Like every parent today, I used to go through the deliberation process of figuring out how I was going to get the latest Nintendo game or that new Power Ranger or the limited edition Cabbage Patch Kid. Every parent wants to insure that their kids wake up on Christmas morning and exhibit the glow of complete euphoria which gives the parents a feeling of a conquering hero. Well more often than not to become the conquering hero, parents first have to figure out where to get the extra money. In this economy, not too many people have the option of saving a bundle and the only way to insure that little Johnny gets the new Super Mega-Zord or Sally gets the Barbie Manhattan Condo complete with working escalator is to get a second job during the holiday season.
There are a lot of things that a person needs to be aware of prior to running out to the nearest Toys R Us and getting that second job. Let me tell you from experience that this is an action that really needs to be weighed out carefully before you do it. Let me fill you in on a few of the Pros and Cons of my experiences and let my pitfalls and successes help you along your way.
Pro – More Income
This is a no brainer. This is why you’re reading this article in the first place. What you may not have considered is that if you’re in a financial strain as most Americans are these days, you may be able to carry this job past the holidays and alleviate some financial strain on your household. A second job is something that can help a lot of families especially if you’re working a new day job that pays less than a day job that you used to have. It may also help out with the post holiday credit card bills.
Con – Seasonal Scheduling
This is one that I never considered. My primary job already kept me away from the family until early most evenings. The part-time job now kept me away almost all day on the weekends and there were certain periods where I didn’t see conscious versions of my children for 2 or 3 days. Seasonal jobs will want you every weekend and a few week nights as well. They need you there for shoppers and if you get too picky on the schedule they’ll get someone else for the job.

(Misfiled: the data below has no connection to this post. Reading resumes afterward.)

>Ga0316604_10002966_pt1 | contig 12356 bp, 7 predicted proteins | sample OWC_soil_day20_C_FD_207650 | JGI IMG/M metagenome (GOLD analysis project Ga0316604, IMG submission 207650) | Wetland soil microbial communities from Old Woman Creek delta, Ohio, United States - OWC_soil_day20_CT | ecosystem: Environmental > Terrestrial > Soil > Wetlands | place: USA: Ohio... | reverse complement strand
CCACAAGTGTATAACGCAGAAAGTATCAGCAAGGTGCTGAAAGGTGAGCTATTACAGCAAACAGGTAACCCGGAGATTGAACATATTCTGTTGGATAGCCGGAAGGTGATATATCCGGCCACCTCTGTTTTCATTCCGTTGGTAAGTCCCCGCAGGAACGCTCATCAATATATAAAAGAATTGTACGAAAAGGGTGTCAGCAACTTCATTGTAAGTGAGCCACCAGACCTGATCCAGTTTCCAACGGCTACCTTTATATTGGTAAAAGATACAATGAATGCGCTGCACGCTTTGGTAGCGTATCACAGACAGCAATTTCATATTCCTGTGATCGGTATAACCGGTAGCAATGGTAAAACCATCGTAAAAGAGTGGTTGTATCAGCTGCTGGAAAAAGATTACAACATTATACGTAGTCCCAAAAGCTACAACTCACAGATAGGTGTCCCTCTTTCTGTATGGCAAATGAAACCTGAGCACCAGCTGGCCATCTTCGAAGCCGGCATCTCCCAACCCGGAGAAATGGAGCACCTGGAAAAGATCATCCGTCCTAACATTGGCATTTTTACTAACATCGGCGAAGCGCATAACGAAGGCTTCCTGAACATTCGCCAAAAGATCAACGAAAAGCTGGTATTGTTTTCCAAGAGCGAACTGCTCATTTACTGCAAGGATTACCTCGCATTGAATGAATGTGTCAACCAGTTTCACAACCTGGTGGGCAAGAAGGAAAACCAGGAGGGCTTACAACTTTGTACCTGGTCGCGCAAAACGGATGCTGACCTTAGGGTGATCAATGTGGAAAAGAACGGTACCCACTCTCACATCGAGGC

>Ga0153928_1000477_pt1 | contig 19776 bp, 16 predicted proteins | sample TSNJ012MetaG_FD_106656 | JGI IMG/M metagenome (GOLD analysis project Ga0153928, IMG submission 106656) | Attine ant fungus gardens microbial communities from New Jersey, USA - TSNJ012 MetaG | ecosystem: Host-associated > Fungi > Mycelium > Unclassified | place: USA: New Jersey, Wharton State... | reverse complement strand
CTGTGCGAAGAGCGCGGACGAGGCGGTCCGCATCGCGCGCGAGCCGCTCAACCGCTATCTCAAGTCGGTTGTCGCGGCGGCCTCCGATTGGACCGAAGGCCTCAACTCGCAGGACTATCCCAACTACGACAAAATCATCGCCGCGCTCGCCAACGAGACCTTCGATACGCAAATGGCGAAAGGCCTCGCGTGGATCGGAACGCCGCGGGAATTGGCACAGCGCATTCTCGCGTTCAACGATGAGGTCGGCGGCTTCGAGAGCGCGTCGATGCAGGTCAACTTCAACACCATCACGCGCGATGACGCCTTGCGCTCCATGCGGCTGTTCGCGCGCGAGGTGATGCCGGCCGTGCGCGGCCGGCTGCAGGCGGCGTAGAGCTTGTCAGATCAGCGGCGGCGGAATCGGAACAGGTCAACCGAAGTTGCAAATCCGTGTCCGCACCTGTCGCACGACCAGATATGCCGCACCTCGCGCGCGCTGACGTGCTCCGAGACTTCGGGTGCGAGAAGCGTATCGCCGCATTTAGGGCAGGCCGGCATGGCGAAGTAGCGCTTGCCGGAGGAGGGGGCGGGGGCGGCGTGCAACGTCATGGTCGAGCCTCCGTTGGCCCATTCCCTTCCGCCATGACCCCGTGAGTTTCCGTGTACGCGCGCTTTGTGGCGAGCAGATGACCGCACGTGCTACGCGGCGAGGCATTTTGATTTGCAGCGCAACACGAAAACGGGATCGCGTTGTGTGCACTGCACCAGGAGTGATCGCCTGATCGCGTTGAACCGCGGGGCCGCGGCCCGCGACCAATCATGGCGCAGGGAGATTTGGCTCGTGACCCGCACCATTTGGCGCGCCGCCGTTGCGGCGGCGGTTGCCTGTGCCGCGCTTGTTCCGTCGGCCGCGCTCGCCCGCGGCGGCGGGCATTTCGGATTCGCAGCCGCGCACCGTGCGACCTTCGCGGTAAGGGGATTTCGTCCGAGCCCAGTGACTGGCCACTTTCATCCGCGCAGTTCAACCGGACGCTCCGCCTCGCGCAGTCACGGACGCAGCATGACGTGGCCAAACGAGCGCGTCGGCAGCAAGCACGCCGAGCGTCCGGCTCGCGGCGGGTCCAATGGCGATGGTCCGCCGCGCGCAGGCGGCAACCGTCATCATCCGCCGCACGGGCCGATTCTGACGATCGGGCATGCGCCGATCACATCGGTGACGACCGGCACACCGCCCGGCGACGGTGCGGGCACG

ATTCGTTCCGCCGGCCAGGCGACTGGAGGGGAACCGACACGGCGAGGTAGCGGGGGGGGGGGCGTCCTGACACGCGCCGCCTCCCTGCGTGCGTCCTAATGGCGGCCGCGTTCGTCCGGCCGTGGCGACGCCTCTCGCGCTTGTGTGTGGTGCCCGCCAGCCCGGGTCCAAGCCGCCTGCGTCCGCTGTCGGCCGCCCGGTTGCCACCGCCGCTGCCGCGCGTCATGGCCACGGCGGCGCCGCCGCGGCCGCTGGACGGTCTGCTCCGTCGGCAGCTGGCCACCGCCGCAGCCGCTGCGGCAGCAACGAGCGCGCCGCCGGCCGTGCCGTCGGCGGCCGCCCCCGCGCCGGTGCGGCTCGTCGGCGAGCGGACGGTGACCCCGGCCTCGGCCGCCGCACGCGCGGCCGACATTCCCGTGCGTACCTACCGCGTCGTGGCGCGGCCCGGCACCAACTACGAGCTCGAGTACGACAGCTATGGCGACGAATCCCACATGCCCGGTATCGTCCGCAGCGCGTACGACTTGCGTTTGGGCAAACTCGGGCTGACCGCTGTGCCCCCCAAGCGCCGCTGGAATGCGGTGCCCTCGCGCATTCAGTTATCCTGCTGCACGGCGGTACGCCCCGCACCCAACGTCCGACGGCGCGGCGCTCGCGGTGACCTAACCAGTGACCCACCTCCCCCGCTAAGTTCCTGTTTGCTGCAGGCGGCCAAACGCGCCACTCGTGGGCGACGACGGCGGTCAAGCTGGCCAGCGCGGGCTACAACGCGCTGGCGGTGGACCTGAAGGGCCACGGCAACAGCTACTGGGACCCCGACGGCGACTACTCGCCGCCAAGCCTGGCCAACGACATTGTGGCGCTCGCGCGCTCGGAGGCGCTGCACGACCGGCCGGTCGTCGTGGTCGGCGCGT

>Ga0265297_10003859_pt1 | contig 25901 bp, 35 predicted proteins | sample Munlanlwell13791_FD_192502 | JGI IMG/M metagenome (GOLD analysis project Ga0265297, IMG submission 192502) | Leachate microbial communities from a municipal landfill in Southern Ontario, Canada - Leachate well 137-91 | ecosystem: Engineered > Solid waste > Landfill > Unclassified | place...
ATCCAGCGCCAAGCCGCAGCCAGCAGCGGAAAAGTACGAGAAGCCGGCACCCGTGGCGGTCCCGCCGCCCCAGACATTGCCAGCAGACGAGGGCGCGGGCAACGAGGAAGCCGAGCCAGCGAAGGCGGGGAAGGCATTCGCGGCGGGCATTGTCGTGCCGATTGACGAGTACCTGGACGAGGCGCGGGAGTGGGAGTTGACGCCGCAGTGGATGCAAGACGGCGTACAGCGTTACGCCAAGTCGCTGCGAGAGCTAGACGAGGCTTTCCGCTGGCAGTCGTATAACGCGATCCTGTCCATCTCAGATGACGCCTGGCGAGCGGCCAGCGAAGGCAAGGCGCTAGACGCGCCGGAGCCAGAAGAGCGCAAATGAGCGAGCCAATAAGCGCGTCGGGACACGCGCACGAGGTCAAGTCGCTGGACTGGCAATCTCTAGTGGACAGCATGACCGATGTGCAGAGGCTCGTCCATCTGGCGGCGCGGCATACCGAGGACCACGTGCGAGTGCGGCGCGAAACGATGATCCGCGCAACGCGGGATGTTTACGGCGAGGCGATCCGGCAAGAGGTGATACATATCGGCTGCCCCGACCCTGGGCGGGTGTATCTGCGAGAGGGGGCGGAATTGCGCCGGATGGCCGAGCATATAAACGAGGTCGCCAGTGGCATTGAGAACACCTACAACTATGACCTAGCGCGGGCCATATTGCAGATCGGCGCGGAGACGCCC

Pro – Networking
In the part time job that I selected, I gained a lot of exposure to people. After a few days there, I learned that this was a great outlet for selling my most valuable asset, which was me. I eventually met a person that got me connected to another opportunity that several months later led to a new day job and more income.
Con – Psychological Toll
I was never aware of the impact that this decision had on my family. After all, I never discussed with them why daddy was away so much. My wife (now ex-wife) became in essence a single parent and initially when the inevitable arguments ensued, I never took into account the affect that my decision had on her and how she had to sacrifice because there was only one parent in the house most of the time.
Pro – Weight Loss
A side effect of my constantly running from the day job to the night job was weight loss. I dropped about 10 pounds in a month because I was constantly on the move and sometimes would eat a quick sandwich while on route to the part-time job, if I ate at all. Most seasonal part-time jobs are retail and you are constantly on your feet helping customers. There’s nothing like getting a workout in and getting paid at the same time and believe me I did workout at the part-time job.
Con – Exhaustion
I was constantly on the go. I would get up and leave the house at 7am and not get home some nights until after midnight. I no longer had the weekend to recoup and be ready for Monday. The constant moving and going back and forth eventually led to decreased performance and productivity at my day job which ultimately led me to giving up my part-time job. Under no circumstances can you jeopardize your primary income for supplemental income.
You’ll have to sit down and weigh out your options before making a hasty decision on a seasonal part-time job. Realize that there could be long lasting effects of the decision not only to you but also to your family. Make sure that you and your family are all 100% on board with your decision whether or not you get a part-time job. You’ll have to make sure that you’re totally prepared to deal with the financial effects of not having a part-time job if you decide not to get one. If you decide not to, maybe scale down on the Christmas presents. After all, do you really expect the kids to play a Nintendo Wii and Xbox 360 at the same time? Most importantly remember that time is the one thing that you can never replace. Once it’s gone, it’s gone and you’ll never have the chance to get it back!